hugged their friends, some ran away looking over
their shoulder in open alarm, and some simply burst
into tears on the spot. A full, busy dance floor almost
instantly became an empty wasteland, across which
blew an occasional tumbleweed (well; a napkin). It
took me a little while to notice of course - just long
enough, that is, for me to look like a complete pratt,
shuffling and gyrating quite alone around the parquet
square in blissful, alcohol-assisted ignorance of the
effect upon my surroundings. Once I did notice what
was going on, of course, my stomach leapt up into
my mouth, my heart fluttered, and I began to panic. I
was faced with the classic dilemma - whether to get
out of sight immediately or bluff it out in the hope of
people returning to the vicinity...

Where can I buy this fabulous book?

About the author

Liam Samolis was born and grew up in the North west of England, where he lived until 2002. Having served for eighteen years as a 'British Bobby', Liam moved to Canada with his young family, and set out to look at life from a new and different perspective.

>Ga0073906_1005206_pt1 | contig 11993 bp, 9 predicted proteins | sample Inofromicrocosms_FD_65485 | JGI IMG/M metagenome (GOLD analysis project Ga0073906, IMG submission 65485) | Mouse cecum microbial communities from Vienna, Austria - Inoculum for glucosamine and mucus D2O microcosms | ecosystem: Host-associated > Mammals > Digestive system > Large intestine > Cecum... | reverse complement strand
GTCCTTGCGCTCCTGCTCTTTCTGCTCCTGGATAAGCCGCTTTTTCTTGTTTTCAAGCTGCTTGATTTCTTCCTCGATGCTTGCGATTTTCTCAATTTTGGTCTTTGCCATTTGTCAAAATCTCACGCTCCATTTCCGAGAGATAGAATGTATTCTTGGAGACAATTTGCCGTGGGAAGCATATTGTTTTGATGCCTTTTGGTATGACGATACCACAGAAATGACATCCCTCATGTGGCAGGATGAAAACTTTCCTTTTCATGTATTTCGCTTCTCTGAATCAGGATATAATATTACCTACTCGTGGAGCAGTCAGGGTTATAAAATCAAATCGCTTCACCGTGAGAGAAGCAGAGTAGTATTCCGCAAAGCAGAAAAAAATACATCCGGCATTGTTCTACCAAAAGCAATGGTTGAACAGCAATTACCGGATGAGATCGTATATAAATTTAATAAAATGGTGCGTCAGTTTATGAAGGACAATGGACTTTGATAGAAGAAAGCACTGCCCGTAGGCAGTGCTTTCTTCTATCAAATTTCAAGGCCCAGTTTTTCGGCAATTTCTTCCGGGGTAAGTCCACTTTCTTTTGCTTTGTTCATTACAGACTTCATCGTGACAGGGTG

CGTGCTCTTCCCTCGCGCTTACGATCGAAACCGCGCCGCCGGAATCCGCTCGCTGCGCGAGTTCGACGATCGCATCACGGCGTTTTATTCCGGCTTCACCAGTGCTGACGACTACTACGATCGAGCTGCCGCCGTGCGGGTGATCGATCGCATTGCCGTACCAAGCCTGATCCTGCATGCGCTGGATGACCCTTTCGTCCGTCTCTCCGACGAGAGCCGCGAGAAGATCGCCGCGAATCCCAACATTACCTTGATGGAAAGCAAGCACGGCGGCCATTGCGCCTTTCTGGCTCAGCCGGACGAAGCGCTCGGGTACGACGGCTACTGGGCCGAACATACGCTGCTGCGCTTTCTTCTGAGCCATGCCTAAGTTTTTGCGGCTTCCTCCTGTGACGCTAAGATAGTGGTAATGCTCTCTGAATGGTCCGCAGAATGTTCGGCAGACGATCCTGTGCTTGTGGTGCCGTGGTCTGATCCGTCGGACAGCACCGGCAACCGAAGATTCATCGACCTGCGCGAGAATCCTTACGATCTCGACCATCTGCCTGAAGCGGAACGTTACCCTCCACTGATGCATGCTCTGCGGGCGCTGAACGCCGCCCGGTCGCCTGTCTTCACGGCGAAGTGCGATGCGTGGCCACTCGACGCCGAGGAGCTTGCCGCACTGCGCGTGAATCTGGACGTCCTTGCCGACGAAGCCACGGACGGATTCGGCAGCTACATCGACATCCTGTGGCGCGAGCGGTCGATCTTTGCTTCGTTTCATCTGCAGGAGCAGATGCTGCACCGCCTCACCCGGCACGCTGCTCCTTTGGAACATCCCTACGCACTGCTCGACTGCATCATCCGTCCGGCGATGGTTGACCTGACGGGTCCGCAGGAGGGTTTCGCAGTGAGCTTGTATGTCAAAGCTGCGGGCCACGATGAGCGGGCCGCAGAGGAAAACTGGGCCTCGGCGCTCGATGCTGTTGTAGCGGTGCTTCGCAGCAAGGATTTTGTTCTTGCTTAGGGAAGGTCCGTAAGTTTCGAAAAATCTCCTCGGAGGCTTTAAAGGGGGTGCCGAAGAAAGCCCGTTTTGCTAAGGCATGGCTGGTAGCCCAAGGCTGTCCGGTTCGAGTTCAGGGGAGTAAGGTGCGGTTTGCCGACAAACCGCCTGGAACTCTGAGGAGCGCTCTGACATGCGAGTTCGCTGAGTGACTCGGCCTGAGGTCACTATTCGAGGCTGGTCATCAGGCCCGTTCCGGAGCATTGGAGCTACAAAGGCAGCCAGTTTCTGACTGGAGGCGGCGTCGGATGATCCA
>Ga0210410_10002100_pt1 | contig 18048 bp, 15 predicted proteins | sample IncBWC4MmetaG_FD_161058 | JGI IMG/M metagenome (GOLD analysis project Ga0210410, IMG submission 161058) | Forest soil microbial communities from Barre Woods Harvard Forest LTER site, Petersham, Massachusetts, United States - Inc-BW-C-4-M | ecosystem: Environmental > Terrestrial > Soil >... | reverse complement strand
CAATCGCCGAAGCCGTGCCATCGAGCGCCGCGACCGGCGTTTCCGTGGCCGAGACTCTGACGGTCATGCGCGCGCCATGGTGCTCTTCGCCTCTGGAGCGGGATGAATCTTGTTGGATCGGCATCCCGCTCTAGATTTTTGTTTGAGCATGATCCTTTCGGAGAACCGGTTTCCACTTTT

With a wealth of enormously varied experiences behind him, Liam draws upon his past, both in England and Canada, as he finds himself gravitating towards the humorous side to almost every facet of life. Despite - as a younger man - having tried quite hard to do so, he finds it impossible to take himself -or indeed life in general - very seriously. This is partly fuelled by the fact that an old friend recently confided in him that the first impression he created thirty years ago was of "...a big dope with a grin." It's hard to ignore feedback of that order.

Liam has published his first book, 'Signs of (a) Life' - a selection of short, and at times distressingly true stories scavenged from the treasure chest of life happenings and is actively engaged on a number of projects, including his reminiscences of English school life in the 1970s, and a dark, crime-driven work of fiction set in a remote BC community.